Are We Ready? Public Health Since 9/11 by David Rosner and Gerald Markowitz (History)

  • Citation: David Rosner and Gerald Markowitz, Are We Ready? Public Health since 9/11 (University of California Press, Milbank Memorial Fund, 2006)

Homeland Security, An Introduction to Principles and Practices by Charles Nemeth (Security, Fire, and Emergency Management)

  • Citation: Homeland Security: Introduction to Principles and Practice, 4th edition (New York: CRC Press, 2018).

The Informant, Islam & Muslims in New York City by Ibrahim Bechrouri (Sociology)

  • Citation: Bechrouri, Ibrahim. 2018. “The Informant, Islam & Muslims in New York City.” Surveillance & Society 16 (4): 459-472.

New York After 9/11 by Susan Opotow (Sociology), co-edited by Zachary Baron Shemtob (JJC Criminal Justice PhD). Chapters from John Jay College faculty Norman Groner and Charles Jennings, both Security, Fire, and Emergency Management Faculty.

  • Citation: Opotow, S., & Shemtob, Z.B. (Eds.) (2018). New York After 9/11. New York: Empire State Editions, an imprint of Fordham University Press, 2018.

The Number of Missing by Adam Berlin (English)

  • Citation: The Number of Missing (Adam Berlin, 2013) A novel about the aftermath of 9/11 in NYC.

Reality  by Sara Whitestone (English)
Redefining Humane Treatment After 9/11 by George Andreopoulos (Political Science)

  • Citation: George Andreopoulos: Redefining Humane Treatment after 9/11,' Global-E, vol. 12(6), 2019; 21st Century Global Dynamics, University of California at Santa Barbara

Remembering What Matters by Gina Rae Foster (Teaching and Learning Center)
The Silver Lining of September 11: NYC-Dispute Resolution Roundtable Breakfasts at John Jay College by Maria Volpe (Sociology)

  • Citation: Volpe, Maria, 2016, “The Silver Lining of September 11: NYC-Dispute Resolution Roundtable Breakfasts at John Jay College.” The John Jay Sociology Dept. Sociology Newsletter Fall 2016 issue.

Until the Fires Stopped Burning: 9/11 and New York City in the Words and Experiences of Survivors and Witnesses by Charles Strozier (History)

  • Citation: Strozier, C. (2011). Until the Fires Stopped Burning: 9/11 and New York City in the Words and Experiences of Survivors and Witnesses. New York: Columbia University Press. doi:10.7312/stro15898

John Jay has established a variety of initiatives, programs, research centers, scholarships and more that honor the nobility of the victims’ sacrifice in positive, constructive and long-lasting ways.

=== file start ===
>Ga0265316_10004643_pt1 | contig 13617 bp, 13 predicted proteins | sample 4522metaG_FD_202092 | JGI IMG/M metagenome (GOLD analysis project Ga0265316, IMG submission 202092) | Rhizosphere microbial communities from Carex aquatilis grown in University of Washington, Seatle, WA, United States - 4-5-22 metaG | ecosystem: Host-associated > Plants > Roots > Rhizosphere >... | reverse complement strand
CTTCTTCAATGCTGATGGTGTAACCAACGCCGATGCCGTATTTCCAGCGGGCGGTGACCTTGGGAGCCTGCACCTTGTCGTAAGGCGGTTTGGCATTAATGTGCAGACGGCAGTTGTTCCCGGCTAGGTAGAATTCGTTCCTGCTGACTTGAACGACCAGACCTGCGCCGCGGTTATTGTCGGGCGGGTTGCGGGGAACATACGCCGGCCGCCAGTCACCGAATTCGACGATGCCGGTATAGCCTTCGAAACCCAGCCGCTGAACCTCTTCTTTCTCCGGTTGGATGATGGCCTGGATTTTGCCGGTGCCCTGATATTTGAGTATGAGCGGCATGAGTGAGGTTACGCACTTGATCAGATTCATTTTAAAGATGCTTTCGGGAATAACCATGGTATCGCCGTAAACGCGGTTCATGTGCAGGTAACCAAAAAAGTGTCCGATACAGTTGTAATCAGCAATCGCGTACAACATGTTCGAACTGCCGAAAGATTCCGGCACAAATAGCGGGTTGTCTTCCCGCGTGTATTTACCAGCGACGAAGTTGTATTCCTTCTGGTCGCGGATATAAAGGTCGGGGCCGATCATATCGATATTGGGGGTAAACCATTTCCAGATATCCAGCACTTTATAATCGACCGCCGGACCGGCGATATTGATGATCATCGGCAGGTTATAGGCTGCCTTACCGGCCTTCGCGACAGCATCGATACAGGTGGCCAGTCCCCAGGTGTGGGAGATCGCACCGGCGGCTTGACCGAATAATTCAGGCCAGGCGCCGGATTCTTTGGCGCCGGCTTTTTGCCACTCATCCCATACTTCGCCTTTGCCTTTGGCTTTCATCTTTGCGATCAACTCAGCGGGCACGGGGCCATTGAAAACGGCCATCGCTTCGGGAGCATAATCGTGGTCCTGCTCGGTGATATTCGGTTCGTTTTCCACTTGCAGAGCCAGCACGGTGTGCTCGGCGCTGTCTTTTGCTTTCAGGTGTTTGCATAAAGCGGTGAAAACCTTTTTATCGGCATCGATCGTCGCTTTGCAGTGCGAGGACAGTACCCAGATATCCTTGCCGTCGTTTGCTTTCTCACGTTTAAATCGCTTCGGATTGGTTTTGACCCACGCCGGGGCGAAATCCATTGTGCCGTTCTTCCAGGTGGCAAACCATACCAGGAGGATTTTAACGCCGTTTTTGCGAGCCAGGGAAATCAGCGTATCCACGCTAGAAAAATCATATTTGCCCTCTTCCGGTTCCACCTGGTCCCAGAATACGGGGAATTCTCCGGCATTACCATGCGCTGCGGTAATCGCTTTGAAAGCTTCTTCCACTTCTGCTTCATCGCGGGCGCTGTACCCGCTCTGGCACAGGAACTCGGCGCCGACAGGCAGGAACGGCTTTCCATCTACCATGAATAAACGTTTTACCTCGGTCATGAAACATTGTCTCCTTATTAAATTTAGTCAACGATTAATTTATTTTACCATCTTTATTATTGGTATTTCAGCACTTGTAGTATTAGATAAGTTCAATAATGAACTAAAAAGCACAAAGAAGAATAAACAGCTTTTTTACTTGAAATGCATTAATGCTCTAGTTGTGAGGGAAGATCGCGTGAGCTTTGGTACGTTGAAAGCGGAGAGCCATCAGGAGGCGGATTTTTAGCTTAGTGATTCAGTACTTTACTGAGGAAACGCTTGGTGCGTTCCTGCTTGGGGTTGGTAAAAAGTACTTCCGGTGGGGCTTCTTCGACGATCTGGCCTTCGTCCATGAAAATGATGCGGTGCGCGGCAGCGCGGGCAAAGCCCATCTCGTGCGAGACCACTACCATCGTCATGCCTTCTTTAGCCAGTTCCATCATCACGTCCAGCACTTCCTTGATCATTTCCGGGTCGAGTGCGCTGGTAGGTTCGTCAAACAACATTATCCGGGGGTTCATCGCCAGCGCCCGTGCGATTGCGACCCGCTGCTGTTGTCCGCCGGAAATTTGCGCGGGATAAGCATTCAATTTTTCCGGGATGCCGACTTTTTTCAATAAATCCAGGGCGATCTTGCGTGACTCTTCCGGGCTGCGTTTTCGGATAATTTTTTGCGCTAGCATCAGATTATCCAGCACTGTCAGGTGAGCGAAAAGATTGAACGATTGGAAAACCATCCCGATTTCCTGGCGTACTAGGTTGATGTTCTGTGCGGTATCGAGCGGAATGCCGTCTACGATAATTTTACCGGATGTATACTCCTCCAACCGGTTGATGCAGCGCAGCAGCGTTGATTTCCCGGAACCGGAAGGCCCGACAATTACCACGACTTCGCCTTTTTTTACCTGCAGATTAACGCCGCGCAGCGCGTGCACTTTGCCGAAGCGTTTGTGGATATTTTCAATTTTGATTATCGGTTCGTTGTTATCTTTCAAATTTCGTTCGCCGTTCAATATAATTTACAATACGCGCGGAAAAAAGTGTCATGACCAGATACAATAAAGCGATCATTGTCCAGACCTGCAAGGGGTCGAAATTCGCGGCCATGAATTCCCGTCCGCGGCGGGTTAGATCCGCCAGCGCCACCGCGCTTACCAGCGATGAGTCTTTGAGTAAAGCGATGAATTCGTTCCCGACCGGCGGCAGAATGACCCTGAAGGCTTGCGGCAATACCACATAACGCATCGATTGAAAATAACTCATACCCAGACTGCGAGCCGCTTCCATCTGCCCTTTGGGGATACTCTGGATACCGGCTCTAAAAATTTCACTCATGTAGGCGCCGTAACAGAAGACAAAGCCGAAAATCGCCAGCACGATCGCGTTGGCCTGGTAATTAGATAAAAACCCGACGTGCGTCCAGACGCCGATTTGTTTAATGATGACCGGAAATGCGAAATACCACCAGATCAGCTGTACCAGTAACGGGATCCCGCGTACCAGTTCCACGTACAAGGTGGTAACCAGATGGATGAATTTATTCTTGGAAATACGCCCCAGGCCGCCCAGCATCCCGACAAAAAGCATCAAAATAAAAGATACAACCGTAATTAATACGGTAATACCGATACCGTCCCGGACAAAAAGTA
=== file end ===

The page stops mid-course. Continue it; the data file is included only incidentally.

These initiatives, some of which are described below, as well as others, attract many of the world’s leading scholars, practitioners and outstanding students. The memorial and the College’s programs speak to our unique mission of “educating for justice,” and will serve as a continuing call to action. 

Christian Regenhard Center
The Christian Regenhard Center for Emergency Response Studies (RaCERS) is a unique applied research center focused on bridging the gap between theory and practice in emergency response and homeland security. RaCERS provides an integrated, comprehensive approach to the study of the emergency response to actual disasters as well as the identification and evaluation of emergency responder technology and equipment needs. 

Center on Terrorism
John Jay College of Criminal Justice lost 67 students and alumni in the World Trade Center disaster. That loss, and the increased interest in terrorism on the part of concerned citizens, prompted the College to create the Center on Terrorism in late 2001. The goals of the Center are to study terrorism conceptually in ways that are familiar and appropriate for a university and to identify the practical applications of that knowledge in the search for alternative forms of human security. Such a blend of scholarship and commitment is particularly relevant for John Jay College, the leading institution in the country in the field of criminal justice and public safety, and one of the few institutions to offer M.A. students a certificate in the critical study of terrorism.